Cabanas (Georgetown) – Offering upscale authentic Latin-American fare, coupled with the option to dine indoors or out, Cabanas is another choice in the heart of Georgetown. A place to see-and-be-seen spot, the outdoor patio seating is flanked by palm trees and overlooks the harbor fountains. The menu offers delicious options that range from chili-dusted calamari and shrimp/scallop ceviche to fish tacos and corn/crab fritters. Don’t miss the frozen Mango Margaritas! When weather permits, try to catch an outside table. Found at 3050 K Street NW (at Thomas Jefferson).

Café La Ruche (Georgetown) - This French-inspired old favorite (open since 1979), features contemporary artwork, flags and old photos scattered across the walls in this 19th century building. Known for having some of the best quiche you’ve ever tasted, the menu also showcases traditional French favorites such as potato and leek soup and croquet monsiers. Café La Ruche also offers good wine and superb desserts - all of which can be consumed in the adorable garden-like outdoor seating area that overlooks cobbled streets of Georgetown. Café La Ruche is located at 1039 31st Street NW (at M St. NW).

Tony and Joe’s Seafood Place (Georgetown) – An establishment as old as the waterfront itself, it’s hard to imagine a better view in all of D.C. Resting on the Banks of the Potomac River, this Harbor spot (with views of the Kennedy Center, the Key Bridge and Roosevelt Island) is usually packed with everyone who goes to the waterfront in G-town by boat or otherwise. And, it seems as if every young Washingtonian finds their way here for after-work drinks and seafood. Try the hot crab dip, which always makes for a good start. Tony and Joe’s can be found at 3000 K St NW (at 30th).

Ceiba (Downtown) – Latin inspiration guides the menu and décor at Ceiba. The cuisine bounces through Brazil, the Yucatan, the Caribbean and Cuba – while the décor boasts Mexican tiled floors and tropical murals. Located in the historic Colorado Building (at 701 14th St. NW, at G St.), Ceiba features a multi-leveled dimly-lit dining area filled with patrons chowing down on traditional Latin American dishes of ceviche. Appetizers like the Jamaican crab fritters and foie gras served with corn cake are not to be missed! Adding authentic caipirinhas & mojitos – how can you go wrong?

The Palm (Dupont Circle) - Some institutions never change. If you can't find your Senator on Capitol Hill, you better check The Palm. This is where the city’s most powerful have long been its most loyal patrons. A spot for negotiating and deal-making over a juicy (huge) steak is as infamous as the restaurant’s signature martini! But you don’t need to be a politician to enjoy the great food, white-jacketed waiters, dark suits and high heels here. Keep an eye out for Larry King and Tim Russert as both have been known to pop in. The Palm is located at 1225 19th Street NW (Bet. N & M Sts. NW).

Taste of Carolina (Shaw District) – Feel like Dixie-style dishes, but can’t make your way down to the South? Experience southern food and hospitality at its best at a Taste of Carolina. This restaurant serves up the South in high-style in a two-story townhouse turned restaurant and bar. Representing some good ol’ food, the menu offers a variety of choices, from fried fish sandwiches and BBQ chicken, to Homemade Pound Cake. The bar at Taste of Carolina definitely buzzes at happy hour, but the best seats in the house are at the bay window nook. Keep in mind: you can also find karaoke, poetry reading and live jazz on weekends. A Taste of Carolina is located at 1930 9th Street SW (near T St. NW).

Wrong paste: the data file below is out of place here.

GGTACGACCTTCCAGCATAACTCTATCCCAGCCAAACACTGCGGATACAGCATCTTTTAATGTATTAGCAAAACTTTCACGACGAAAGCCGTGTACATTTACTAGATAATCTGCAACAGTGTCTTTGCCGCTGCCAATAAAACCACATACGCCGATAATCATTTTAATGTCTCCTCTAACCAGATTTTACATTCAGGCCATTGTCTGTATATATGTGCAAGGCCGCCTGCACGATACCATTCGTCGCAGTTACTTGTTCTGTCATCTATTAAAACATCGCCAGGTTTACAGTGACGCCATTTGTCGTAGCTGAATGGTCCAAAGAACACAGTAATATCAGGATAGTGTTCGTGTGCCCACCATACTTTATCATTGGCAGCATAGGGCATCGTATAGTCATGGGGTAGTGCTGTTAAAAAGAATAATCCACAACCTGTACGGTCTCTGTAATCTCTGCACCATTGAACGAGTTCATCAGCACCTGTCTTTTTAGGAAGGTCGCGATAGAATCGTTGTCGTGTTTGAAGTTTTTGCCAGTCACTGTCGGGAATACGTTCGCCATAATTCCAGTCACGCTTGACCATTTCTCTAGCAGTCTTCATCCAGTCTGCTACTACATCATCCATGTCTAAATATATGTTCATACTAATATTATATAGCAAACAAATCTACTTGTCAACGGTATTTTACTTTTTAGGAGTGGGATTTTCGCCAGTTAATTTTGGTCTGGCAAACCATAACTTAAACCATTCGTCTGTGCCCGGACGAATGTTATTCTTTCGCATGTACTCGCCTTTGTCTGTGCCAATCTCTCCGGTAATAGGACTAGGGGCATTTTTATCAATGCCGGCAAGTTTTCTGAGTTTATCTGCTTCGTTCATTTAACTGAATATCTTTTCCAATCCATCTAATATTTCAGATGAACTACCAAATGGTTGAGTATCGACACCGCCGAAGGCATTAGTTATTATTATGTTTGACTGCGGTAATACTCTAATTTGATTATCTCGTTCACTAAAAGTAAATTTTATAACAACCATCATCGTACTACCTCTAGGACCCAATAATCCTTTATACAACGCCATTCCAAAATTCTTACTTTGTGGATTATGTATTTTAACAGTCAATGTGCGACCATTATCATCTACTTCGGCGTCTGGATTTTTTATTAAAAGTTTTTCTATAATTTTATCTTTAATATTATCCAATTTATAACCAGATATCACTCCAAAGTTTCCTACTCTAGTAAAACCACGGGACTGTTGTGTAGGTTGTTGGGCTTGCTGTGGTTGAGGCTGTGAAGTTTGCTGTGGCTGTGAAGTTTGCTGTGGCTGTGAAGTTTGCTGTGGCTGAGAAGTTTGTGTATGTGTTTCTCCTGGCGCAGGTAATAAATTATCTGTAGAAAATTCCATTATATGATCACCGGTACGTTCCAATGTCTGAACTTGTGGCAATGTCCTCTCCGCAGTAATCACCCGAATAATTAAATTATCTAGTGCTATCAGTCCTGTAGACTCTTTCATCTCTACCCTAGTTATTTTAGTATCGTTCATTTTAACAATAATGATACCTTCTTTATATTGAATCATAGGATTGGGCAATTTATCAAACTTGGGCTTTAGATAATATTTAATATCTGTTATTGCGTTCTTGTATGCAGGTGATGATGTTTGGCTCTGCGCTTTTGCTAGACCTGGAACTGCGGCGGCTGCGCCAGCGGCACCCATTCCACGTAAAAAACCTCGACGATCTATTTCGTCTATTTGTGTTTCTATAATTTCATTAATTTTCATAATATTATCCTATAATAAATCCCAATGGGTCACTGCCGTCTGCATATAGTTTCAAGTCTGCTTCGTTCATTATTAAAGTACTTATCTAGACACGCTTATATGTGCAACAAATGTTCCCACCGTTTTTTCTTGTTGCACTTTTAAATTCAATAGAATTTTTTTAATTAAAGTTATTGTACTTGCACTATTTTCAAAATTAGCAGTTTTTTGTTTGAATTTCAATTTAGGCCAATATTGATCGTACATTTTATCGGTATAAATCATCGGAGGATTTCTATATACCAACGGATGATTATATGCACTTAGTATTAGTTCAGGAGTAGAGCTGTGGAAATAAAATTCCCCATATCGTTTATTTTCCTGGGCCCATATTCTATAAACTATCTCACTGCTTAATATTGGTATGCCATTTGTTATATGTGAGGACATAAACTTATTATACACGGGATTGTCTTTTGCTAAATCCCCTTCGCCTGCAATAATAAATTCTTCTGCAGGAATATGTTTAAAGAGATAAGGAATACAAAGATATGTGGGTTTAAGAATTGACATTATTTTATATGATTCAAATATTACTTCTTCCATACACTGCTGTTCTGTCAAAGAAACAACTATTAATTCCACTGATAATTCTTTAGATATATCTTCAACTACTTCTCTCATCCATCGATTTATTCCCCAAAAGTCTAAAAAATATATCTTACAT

Sequoia Restaurant (Georgetown) – Walk through the doors at Sequoia, and you walk into the land of beauty – beautiful décor (high ceilings, warm lighting and cherry wood), beautiful people (the city’s well-healed elite can be found here) and beautiful views (located right on the Potomac’s Waterfront). Offering indoor and outdoor seating, the restaurants boasts three dining levels and a gorgeous patio area – where the sexy singles swarm to sip their cocktails under the white lights. The restaurant serves everything from fancy burgers to pan-seared Chilean sea bass. You must must try the duck dumplings and crab cakes. Jacket and tie are required. Sequoia is located at 3000 K St. NW (at 30th St. NW).

Old Ebbitt Grille (Downtown) - Established in 1856, Old Ebbitt Grill is the oldest dining saloon in the city. Located across from the White House (and steps away from the museums in downtown Washington), Old Ebbitt serves American Traditional Cuisine, offering the largest selection of oysters in the area. A favorite of Presidents Grant, Cleveland, Harding and Roosevelt, Old Ebbitt offers casual dining with service to locals and visitors alike – always a popular meeting spot for political insiders, journalists, celebrities and theater-goers. Old Ebbitt Grille is at 675 15th Street, NW (between F and G).

journeyPod.com is the only place you need to visit for information on the trendiest bars and restaurants, the most luxurious hotels, and the most exclusive parties and shops for discriminating travelers. Visit journeyPod.com for the lowdown on where to go in Atlanta, New York, Miami, LA and other major cities around the world, and listing to our monthly travel podcast for the best in upscale travel and entertainment. If you like the finer things in life, journey to journeyPod.com!